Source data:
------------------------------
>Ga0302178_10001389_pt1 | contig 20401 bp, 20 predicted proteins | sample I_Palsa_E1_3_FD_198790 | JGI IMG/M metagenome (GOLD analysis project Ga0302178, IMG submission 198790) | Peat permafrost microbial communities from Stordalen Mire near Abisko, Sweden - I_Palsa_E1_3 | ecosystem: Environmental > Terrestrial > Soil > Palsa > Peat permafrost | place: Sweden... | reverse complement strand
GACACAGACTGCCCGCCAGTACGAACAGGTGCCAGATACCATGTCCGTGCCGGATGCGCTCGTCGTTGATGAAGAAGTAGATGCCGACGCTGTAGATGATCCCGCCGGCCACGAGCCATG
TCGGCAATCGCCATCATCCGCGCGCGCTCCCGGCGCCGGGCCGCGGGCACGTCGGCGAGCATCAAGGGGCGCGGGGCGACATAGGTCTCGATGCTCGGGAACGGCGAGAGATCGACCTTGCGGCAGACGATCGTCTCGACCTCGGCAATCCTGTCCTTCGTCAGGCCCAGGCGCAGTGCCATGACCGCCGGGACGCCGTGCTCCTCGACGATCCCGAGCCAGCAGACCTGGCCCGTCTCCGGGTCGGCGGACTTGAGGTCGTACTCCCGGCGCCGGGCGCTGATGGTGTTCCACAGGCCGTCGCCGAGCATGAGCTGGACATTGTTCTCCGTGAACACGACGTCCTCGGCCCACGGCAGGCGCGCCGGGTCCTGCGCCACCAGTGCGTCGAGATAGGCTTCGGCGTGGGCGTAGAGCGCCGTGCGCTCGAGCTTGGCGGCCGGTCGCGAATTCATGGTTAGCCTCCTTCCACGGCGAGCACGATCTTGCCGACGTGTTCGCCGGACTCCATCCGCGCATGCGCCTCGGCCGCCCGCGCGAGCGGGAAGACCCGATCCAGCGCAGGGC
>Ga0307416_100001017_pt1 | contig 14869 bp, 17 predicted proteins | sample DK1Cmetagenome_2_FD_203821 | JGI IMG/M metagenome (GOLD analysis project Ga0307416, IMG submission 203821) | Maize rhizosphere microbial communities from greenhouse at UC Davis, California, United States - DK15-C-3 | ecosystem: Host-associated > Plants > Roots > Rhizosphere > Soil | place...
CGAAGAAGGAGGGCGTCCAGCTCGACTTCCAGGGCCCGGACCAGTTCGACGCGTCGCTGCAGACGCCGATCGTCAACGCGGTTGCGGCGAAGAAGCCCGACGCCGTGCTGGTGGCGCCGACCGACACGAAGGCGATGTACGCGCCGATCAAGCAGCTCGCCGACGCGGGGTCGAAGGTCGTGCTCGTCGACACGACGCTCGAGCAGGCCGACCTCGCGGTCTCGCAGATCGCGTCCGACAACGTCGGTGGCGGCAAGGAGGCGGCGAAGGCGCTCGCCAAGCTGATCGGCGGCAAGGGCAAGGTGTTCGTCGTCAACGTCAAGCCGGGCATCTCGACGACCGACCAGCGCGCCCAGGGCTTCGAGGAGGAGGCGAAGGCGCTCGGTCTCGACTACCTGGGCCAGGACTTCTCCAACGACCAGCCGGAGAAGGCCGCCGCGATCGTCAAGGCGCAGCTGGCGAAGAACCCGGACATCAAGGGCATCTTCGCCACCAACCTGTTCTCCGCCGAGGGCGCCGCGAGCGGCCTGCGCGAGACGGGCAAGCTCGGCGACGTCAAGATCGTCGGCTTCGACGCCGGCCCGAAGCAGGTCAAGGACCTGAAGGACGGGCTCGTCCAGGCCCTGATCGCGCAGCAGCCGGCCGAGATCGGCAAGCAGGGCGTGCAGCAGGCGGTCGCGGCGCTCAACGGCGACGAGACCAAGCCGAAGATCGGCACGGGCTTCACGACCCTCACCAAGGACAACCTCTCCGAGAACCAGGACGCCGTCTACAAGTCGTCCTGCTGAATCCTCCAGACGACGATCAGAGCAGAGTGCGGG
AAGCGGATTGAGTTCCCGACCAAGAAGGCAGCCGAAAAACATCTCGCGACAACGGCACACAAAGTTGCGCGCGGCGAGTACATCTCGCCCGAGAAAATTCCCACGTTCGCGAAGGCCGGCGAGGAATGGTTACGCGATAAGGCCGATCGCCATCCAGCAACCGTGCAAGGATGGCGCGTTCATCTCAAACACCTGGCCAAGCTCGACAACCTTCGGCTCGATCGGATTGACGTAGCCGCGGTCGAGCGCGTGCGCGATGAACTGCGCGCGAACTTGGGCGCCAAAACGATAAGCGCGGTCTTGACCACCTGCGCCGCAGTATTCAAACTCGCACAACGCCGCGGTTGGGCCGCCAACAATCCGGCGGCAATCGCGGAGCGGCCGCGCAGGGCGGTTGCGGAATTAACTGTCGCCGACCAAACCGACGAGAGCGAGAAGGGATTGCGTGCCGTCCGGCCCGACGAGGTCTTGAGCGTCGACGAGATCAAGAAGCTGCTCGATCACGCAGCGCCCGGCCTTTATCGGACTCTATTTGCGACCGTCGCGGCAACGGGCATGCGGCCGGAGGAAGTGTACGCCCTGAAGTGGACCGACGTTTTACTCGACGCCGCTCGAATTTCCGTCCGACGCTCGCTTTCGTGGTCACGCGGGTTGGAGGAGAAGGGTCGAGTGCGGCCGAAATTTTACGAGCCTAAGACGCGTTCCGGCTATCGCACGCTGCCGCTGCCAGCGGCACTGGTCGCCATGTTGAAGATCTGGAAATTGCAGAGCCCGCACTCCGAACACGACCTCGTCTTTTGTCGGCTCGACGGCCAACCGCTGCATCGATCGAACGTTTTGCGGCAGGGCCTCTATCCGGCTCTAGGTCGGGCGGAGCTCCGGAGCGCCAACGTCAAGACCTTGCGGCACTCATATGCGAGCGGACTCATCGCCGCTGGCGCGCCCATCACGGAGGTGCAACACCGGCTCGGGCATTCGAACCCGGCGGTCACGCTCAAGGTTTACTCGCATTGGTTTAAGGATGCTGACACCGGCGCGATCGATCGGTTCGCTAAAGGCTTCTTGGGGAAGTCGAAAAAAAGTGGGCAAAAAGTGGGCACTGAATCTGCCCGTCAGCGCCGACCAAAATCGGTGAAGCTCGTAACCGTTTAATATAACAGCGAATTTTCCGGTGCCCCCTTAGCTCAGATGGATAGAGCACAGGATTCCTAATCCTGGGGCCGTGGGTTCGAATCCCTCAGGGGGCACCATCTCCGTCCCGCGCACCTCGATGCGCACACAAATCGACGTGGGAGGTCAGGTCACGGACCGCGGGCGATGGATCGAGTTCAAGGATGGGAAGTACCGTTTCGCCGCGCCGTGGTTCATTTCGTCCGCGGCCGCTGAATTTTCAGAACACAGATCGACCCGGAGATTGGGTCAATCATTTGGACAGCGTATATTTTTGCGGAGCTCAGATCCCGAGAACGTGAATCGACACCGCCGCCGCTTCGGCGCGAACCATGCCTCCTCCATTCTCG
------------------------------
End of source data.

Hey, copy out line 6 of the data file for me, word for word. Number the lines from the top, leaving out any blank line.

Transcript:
AAGCGGATTGAGTTCCCGACCAAGAAGGCAGCCGAAAAACATCTCGCGACAACGGCACACAAAGTTGCGCGCGGCGAGTACATCTCGCCCGAGAAAATTCCCACGTTCGCGAAGGCCGGCGAGGAATGGTTACGCGATAAGGCCGATCGCCATCCAGCAACCGTGCAAGGATGGCGCGTTCATCTCAAACACCTGGCCAAGCTCGACAACCTTCGGCTCGATCGGATTGACGTAGCCGCGGTCGAGCGCGTGCGCGATGAACTGCGCGCGAACTTGGGCGCCAAAACGATAAGCGCGGTCTTGACCACCTGCGCCGCAGTATTCAAACTCGCACAACGCCGCGGTTGGGCCGCCAACAATCCGGCGGCAATCGCGGAGCGGCCGCGCAGGGCGGTTGCGGAATTAACTGTCGCCGACCAAACCGACGAGAGCGAGAAGGGATTGCGTGCCGTCCGGCCCGACGAGGTCTTGAGCGTCGACGAGATCAAGAAGCTGCTCGATCACGCAGCGCCCGGCCTTTATCGGACTCTATTTGCGACCGTCGCGGCAACGGGCATGCGGCCGGAGGAAGTGTACGCCCTGAAGTGGACCGACGTTTTACTCGACGCCGCTCGAATTTCCGTCCGACGCTCGCTTTCGTGGTCACGCGGGTTGGAGGAGAAGGGTCGAGTGCGGCCGAAATTTTACGAGCCTAAGACGCGTTCCGGCTATCGCACGCTGCCGCTGCCAGCGGCACTGGTCGCCATGTTGAAGATCTGGAAATTGCAGAGCCCGCACTCCGAACACGACCTCGTCTTTTGTCGGCTCGACGGCCAACCGCTGCATCGATCGAACGTTTTGCGGCAGGGCCTCTATCCGGCTCTAGGTCGGGCGGAGCTCCGGAGCGCCAACGTCAAGACCTTGCGGCACTCATATGCGAGCGGACTCATCGCCGCTGGCGCGCCCATCACGGAGGTGCAACACCGGCTCGGGCATTCGAACCCGGCGGTCACGCTCAAGGTTTACTCGCATTGGTTTAAGGATGCTGACACCGGCGCGATCGATCGGTTCGCTAAAGGCTTCTTGGGGAAGTCGAAAAAAAGTGGGCAAAAAGTGGGCACTGAATCTGCCCGTCAGCGCCGACCAAAATCGGTGAAGCTCGTAACCGTTTAATATAACAGCGAATTTTCCGGTGCCCCCTTAGCTCAGATGGATAGAGCACAGGATTCCTAATCCTGGGGCCGTGGGTTCGAATCCCTCAGGGGGCACCATCTCCGTCCCGCGCACCTCGATGCGCACACAAATCGACGTGGGAGGTCAGGTCACGGACCGCGGGCGATGGATCGAGTTCAAGGATGGGAAGTACCGTTTCGCCGCGCCGTGGTTCATTTCGTCCGCGGCCGCTGAATTTTCAGAACACAGATCGACCCGGAGATTGGGTCAATCATTTGGACAGCGTATATTTTTGCGGAGCTCAGATCCCGAGAACGTGAATCGACACCGCCGCCGCTTCGGCGCGAACCATGCCTCCTCCATTCTCG